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How to Survive an Omakase Without a Long List of Dos and Don’ts

The Jewel on the Crown of Japanese Cuisine could be enjoyed in an easier way.

Japanese Omakase
Credit: photohwan/Shutterstock

Omakase, the epitome of the Japanese dining experience, is a pilgrimage to seasonal choice ingredients, a celebration of ultimate palate delight, and the final stretch to the food zen. However,  the formalities and rituals embedded in the Omakase culture could be daunting and stressful for a newcomer. The long list of dos and don’ts makes you want to get them printed out and sneaked in with you to the Omakase restaurant. 

But, are there easier ways to enjoy Omakase than become a Japanese culture specialist? The answer is Yes!

The Dress…

The first challenge to an omakase dinner starts with deciding what to wear. You don’t want to underdress yourself of course. But overdressing could also cause some unease.

How formal you should dress then? It oftentimes depends on where you are. Generally speaking, people dress more formally on the east coast than on the west. In places like San Francisco, you may even see people go in oversized Dragon Ball T-shirts or cargo pants once in a while. Check Instagram with the restaurant location tag, or the “vibe” header under the restaurant’s google map to see what other people wear.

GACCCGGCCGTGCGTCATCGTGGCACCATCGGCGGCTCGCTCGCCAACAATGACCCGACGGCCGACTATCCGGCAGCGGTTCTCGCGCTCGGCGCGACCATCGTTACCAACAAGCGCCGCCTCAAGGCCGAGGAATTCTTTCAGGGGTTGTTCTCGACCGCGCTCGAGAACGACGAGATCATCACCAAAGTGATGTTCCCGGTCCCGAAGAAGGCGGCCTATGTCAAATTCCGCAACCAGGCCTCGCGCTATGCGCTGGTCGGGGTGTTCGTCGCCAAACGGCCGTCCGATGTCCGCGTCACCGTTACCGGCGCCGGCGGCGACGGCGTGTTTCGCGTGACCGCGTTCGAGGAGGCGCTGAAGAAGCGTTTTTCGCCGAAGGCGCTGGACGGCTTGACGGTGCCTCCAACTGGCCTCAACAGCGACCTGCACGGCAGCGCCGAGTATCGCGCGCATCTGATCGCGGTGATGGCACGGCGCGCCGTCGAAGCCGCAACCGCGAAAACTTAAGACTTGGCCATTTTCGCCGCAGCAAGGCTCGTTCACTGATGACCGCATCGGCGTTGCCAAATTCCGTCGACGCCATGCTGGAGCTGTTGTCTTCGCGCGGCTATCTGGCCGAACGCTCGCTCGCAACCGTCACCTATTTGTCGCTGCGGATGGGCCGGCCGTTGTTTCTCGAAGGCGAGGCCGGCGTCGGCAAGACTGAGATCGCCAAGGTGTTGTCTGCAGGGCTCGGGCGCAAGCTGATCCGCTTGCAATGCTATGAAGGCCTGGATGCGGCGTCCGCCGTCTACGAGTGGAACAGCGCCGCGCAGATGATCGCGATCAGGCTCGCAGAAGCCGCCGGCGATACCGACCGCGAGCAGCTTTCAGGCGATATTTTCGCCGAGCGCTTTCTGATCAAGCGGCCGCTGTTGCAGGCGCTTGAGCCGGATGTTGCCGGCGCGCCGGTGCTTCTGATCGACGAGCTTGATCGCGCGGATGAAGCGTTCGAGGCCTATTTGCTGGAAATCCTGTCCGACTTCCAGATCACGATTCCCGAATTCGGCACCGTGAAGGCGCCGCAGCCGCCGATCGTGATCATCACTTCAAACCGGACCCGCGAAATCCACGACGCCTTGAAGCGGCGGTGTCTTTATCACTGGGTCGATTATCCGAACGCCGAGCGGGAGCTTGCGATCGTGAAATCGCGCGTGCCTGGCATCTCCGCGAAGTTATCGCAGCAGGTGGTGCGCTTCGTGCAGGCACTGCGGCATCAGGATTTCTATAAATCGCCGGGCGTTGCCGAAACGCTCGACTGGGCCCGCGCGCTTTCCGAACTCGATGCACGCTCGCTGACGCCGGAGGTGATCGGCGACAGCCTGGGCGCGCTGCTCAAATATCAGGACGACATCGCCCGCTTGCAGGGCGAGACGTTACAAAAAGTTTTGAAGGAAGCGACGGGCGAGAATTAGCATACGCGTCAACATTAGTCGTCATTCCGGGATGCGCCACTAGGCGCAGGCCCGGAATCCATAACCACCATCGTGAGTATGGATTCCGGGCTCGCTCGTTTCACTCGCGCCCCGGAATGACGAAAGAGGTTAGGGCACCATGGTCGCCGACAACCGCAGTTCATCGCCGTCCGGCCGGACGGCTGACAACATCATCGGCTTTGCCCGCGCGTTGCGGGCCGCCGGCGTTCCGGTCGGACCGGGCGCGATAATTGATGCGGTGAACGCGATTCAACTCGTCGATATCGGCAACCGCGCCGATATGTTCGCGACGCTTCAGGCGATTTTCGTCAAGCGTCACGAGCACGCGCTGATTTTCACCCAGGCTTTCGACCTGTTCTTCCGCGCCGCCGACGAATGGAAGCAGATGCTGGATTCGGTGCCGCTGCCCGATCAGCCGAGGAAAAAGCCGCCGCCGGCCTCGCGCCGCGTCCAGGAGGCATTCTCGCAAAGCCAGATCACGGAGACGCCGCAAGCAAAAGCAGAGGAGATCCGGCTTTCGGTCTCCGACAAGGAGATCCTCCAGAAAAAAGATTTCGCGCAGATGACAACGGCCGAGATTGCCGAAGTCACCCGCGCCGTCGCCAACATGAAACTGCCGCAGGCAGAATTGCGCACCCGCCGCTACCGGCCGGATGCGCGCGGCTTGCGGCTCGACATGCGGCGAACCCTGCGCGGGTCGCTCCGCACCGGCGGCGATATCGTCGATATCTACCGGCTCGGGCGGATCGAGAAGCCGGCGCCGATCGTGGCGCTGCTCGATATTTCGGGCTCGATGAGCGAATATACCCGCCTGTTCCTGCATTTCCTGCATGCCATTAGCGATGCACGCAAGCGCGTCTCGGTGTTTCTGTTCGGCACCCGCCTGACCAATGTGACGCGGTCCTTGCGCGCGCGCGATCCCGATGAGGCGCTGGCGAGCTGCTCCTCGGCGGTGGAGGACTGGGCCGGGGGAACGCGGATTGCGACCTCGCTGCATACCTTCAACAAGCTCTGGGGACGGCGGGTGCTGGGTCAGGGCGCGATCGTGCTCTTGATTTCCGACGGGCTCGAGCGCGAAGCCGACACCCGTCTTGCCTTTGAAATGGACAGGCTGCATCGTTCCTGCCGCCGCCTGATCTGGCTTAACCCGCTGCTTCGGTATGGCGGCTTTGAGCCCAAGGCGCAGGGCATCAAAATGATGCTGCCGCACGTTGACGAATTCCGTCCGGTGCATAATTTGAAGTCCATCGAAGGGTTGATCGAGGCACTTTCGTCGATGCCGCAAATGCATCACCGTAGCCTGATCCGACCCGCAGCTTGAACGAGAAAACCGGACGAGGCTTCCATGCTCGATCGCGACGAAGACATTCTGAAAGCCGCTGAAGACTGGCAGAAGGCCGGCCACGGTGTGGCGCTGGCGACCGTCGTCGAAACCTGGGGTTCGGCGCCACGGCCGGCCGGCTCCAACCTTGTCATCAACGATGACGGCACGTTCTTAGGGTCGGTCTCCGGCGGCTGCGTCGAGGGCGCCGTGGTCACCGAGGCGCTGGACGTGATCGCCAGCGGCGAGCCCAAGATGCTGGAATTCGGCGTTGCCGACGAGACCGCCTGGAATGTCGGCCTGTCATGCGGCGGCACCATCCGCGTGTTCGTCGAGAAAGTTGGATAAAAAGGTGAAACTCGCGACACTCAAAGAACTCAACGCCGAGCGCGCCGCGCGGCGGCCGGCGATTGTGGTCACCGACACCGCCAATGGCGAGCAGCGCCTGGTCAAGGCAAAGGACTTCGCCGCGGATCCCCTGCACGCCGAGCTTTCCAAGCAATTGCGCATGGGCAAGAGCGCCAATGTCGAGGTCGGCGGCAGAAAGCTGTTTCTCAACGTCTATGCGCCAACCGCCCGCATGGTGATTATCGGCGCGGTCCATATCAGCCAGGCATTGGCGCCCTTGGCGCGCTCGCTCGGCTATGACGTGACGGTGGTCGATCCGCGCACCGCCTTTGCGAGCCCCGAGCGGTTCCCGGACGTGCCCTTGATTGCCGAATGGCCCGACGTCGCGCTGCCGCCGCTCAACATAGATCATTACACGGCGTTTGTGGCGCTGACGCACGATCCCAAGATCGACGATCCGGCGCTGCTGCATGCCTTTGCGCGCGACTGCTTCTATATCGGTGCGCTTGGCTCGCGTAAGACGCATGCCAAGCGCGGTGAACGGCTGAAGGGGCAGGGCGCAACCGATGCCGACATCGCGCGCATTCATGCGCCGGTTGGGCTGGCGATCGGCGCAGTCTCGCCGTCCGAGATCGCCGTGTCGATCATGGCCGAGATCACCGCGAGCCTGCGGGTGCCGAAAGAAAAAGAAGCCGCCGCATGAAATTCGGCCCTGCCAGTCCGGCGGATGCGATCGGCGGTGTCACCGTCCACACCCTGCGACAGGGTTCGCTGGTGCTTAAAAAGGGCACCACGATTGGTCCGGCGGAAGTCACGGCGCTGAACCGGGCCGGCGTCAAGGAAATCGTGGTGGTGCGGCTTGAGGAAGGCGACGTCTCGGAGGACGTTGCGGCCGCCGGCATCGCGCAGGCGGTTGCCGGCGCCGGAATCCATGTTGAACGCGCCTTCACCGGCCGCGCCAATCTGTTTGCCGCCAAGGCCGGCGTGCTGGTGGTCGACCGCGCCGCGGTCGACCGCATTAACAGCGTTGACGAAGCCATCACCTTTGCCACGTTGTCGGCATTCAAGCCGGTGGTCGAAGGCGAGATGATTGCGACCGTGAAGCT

Credit: Wunlop_Worldpix_Exposure/Shutterstock

The etiquette…

Googling the necessary etiquette before going helps too. There is also an abundance of YouTube videos on the topic. There is no need to panic if you find the dos and don’ts list is too long. Just walk into your Omakase restaurant like you would normally do in any restaurant and be polite. Be open with the chef that it’s your first time here.

The chefs are usually very friendly and more than happy to share the recommended ways to eat a dish. They will probably also explain what you are eating and how it was prepared. 

Sure there are some very particular ways to enjoy an omakase dish. For example, the Nigiri is traditionally eaten by hand rather than chopsticks and some chefs would even tell you which hand you should use to eat. But don’t feel embarrassed if you used the chopsticks. Nobody would look down upon you for that. 

Just for a laugh…

A Spoofy Look at the Japanese Sushi Tradition by Japanese comedy duo Rahmens from Youtube

Some omakase restaurant has a BYOB policy. Remember to give the chefs a glass each and they might surprise you with some extra special treatment. 

After all, the most complex omakase dinner could be tackled as easily as Anthony Bourdain said:

“Don’t dunk your nigiri in the soy sauce. Don’t mix your wasabi in the soy sauce. If the rice is good, complement your sushi chef on the rice”. 

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